• Americans Move to More Solar and Wind Power in 2021

    In 2021, Americans used 5 percent more energy than in 2020. Solar and wind energy production increased drastically this past year, with jumps of 20 percent and 11 percent, respectively; biomass-derived energy also increased by 7 percent. These increases contrasted with hydro, geothermal and nuclear power, which decreased by 12 percent, 4 percent and 1 percent, respectively.

  • Artificial Intelligence and Chemical and Biological Weapons

    A recent article in Nature offers a disturbing look at the use of artificial intelligence (AI) in the creation of chemical and biological weapons. “Anyone unfamiliar with recent innovations in the use of AI to model new drugs will be unpleasantly surprised,” Paul Rosenzweig writes. “The benefits of these innovations are clear. Unfortunately, the possibilities for malicious uses are also becoming clear.”

  • New Tool in the Fight Against Hackers

    A new form of security identification could soon see the light of day and help us protect our data from hackers and cybercriminals. Quantum mathematicians have solved a mathematical riddle that allows for a person’s geographical location to be used as a personal ID that is secure against even the most advanced cyberattacks.

  • Risk Models Overlook an Important Element

    Earthquakes themselves affect the movement of Earth’s tectonic plates, which in turn could impact on future earthquakes, according to new research. This new knowledge should be incorporated in computer models used to gauge earthquake risk, according to the researchers behind the study.

  • Risk Models Overlook an Important Element

    Earthquakes themselves affect the movement of Earth’s tectonic plates, which in turn could impact on future earthquakes, according to new research. This new knowledge should be incorporated in computer models used to gauge earthquake risk, according to the researchers behind the study.

  • The Social Impact of Disasters

    A human geographer and a physicist conduct research into weather and climate risks. Their methods may be different, but they agree that the scale of a disaster is often determined more by societal decisions than by the natural hazard itself.  

  • To Reduce Growing Climate Dangers, the World Needs to Consider Sunlight Reflection

    Nothing about the present climate crisis or its implications is natural. Perhaps how the world deals with a warming planet shouldn’t be either.

  • National Action Plan: The U.S. Domestic Counter-Unmanned Aircraft

    Over the last decade, unmanned aircraft systems (UAS or “drones”) have become a regular feature of American life. We use them for recreation, for research, and for commerce. But the proliferation of this new technology has also introduced new risks to public safety, privacy, and homeland security. On Monday, the administration released whole-of-government plan to address UAS threats in the homeland.

  • A Peak at the Nation’s Future Cybersecurity Workforce

    Hack the Port 22, hosted jointly by USCYBERCOM and the Maryland Innovation and Security Institute, brought together subject matter experts from government, industry, and academia to highlight the nation’s critical infrastructure and cyber defense priorities.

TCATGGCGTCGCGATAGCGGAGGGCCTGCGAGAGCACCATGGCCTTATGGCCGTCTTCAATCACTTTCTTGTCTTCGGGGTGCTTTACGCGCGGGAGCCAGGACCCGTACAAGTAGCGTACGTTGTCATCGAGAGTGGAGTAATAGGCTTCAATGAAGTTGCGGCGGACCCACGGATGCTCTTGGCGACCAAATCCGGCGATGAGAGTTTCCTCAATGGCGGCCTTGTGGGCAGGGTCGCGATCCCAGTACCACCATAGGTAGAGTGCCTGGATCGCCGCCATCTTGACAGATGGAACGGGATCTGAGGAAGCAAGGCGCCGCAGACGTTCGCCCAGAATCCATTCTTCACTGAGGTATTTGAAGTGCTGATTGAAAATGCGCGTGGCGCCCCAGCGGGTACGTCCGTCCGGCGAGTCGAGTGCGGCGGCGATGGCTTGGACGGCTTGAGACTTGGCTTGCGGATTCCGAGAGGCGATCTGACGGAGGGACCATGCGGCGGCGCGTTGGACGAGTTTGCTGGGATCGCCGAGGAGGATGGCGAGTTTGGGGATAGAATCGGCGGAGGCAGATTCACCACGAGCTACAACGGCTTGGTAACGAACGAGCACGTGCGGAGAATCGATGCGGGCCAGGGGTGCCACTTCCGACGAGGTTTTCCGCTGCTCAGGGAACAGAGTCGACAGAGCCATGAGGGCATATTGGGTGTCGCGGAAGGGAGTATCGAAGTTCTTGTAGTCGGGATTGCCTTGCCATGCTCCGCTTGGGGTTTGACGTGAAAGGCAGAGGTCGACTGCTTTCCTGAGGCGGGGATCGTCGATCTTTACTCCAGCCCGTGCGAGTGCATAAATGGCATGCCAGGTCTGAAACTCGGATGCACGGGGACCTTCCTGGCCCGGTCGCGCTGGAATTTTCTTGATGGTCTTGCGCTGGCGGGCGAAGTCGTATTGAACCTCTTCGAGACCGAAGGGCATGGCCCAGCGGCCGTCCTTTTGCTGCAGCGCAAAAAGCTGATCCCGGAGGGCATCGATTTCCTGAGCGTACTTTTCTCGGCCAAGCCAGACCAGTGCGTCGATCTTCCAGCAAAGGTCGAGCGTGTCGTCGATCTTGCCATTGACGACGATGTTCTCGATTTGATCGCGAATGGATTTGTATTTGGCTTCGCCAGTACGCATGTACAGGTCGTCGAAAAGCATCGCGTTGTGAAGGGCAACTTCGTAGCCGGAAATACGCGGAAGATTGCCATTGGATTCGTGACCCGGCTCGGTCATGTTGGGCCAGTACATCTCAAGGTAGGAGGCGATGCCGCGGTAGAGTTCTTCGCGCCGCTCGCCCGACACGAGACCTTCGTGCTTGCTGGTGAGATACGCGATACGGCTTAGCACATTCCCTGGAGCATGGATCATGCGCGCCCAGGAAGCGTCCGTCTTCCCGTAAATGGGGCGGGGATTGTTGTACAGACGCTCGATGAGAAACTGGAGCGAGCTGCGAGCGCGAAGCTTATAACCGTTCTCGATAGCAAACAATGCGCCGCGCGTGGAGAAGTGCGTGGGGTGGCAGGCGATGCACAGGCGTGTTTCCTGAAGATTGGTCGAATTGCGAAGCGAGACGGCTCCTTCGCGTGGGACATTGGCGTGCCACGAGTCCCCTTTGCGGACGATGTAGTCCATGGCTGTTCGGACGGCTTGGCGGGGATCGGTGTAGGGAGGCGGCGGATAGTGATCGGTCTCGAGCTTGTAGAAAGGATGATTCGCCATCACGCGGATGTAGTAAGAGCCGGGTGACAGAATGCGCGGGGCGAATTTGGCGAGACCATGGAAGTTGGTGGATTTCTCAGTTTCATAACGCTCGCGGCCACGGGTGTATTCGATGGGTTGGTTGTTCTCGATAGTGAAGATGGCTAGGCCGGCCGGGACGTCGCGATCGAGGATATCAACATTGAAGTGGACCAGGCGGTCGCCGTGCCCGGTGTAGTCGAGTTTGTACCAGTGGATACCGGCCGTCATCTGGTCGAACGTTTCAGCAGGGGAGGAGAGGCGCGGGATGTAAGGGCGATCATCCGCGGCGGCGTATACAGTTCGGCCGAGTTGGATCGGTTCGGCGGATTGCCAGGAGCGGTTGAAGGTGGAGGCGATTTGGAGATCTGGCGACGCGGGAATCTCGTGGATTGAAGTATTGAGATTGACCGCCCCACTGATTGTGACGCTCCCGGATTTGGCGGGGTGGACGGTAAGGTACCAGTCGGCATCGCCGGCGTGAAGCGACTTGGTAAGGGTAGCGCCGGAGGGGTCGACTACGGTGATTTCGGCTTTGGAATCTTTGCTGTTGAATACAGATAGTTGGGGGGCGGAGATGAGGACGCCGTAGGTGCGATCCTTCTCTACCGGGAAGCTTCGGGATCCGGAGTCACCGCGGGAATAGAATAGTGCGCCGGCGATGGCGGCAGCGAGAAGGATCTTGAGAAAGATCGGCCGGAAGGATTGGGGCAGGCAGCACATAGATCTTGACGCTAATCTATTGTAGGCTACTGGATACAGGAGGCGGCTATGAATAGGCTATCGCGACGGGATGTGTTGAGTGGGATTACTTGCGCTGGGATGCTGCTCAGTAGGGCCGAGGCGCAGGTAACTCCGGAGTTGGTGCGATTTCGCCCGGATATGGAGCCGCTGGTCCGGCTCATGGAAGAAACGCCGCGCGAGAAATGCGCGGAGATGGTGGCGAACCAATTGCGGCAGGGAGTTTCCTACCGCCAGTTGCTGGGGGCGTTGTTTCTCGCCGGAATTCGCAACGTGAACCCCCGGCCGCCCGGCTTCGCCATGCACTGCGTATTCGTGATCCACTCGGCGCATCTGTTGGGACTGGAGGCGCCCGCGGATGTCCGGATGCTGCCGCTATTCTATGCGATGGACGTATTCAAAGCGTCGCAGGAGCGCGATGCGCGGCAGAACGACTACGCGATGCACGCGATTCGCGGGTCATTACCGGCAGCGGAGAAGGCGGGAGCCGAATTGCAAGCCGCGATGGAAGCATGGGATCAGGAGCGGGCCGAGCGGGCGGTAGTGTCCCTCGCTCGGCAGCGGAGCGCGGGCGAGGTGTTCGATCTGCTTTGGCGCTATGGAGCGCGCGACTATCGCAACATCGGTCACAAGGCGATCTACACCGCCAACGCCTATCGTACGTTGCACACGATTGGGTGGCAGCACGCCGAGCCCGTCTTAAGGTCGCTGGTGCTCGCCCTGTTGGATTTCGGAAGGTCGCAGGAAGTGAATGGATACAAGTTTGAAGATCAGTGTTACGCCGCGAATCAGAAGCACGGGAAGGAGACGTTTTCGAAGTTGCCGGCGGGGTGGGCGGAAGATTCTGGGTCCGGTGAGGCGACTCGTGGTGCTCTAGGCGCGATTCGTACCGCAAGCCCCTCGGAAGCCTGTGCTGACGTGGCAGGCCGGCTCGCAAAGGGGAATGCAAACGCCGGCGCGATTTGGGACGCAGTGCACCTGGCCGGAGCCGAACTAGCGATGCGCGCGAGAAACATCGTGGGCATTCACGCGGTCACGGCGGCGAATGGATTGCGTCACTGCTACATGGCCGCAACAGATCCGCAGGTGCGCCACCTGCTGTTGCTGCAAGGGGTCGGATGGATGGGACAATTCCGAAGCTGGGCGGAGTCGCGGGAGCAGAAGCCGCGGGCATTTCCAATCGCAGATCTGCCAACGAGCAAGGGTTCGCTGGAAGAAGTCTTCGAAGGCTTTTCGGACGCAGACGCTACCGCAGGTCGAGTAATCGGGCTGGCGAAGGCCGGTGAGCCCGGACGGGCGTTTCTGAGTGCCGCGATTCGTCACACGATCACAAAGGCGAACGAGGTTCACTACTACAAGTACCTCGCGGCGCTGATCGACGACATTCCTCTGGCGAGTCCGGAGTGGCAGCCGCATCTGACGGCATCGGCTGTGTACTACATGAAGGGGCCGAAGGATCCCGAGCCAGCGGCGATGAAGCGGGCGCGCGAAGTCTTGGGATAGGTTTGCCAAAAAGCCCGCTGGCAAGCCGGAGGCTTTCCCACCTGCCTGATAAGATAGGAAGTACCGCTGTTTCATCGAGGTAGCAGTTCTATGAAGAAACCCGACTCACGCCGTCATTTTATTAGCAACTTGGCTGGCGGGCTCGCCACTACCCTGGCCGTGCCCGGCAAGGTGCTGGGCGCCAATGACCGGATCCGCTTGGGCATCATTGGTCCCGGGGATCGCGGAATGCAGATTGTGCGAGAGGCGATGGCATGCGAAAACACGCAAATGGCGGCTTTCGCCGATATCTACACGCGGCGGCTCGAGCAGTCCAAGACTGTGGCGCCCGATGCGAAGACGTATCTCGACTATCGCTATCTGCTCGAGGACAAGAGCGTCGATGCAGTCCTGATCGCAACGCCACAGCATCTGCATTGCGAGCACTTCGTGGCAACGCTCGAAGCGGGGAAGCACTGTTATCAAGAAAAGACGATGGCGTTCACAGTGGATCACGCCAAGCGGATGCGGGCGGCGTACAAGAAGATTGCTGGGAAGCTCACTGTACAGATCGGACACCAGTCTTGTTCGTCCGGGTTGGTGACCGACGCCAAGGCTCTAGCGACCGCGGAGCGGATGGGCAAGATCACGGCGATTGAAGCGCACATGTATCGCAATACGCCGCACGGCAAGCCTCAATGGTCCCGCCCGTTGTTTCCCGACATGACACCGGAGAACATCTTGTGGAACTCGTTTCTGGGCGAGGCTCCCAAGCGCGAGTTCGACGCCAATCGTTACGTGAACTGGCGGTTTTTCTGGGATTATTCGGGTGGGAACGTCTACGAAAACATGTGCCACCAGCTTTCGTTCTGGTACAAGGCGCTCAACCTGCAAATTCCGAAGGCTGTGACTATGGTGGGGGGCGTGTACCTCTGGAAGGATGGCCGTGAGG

• Real-Time Flood Sensors, Dancing Drones and More

    Over 40 innovations, including new influenza diagnosis tests and human-driven robots, will be on display at the Research Excellence Exhibit this Friday at NYU.

  • Harnessing Wave Energy

    Most wave energy devices only capture energy in one direction, such as an up-down motion, but waves have some movement in multiple directions.

  • Bringing Big Science to Address the Climate Challenge

    Tackling the climate crisis and achieving an equitable clean energy future are among the biggest challenges of our time. Oak Ridge National Laboratory, the largest Department of Energy science and energy laboratory in the country, says it is deeply invested in the big science capabilities and expertise needed to address the climate challenge on multiple fronts.

  • Risks of an Unfamiliar New Nuclear Age

    High-tech advances in weapons technologies and a return of ‘great power nuclear politics’, risk the world ‘sleepwalking’ into a nuclear age vastly different from the established order of the Cold War, experts warn. Stockpiles are much reduced from the peak of up to 70,000 nuclear weapons seen in the 1980s, but progress in a number of new or ‘disruptive’ technologies threatens to fundamentally change the central pillars on which nuclear order, stability and risk reduction are based.

  • AI, Machine Learning to Help Defend Against Cyberattacks

    Two new tools are helping cybersecurity professionals fight the vast volume of threats and attacks— artificial intelligence (AI) and machine learning. AI and machine learning can detect novel malicious code, catch fraudulent charges on a credit card or fraudulent network login attempts, block phishing messages on an email service and assist companies with cloud management in spotting anomalies that traditional cyber defense technologies may not pick up.

  • Predictive Models of Wildfire Behavior

    New partnership will work to Advance fire research capabilities to help support the work of fire-, land-, and emergency managers.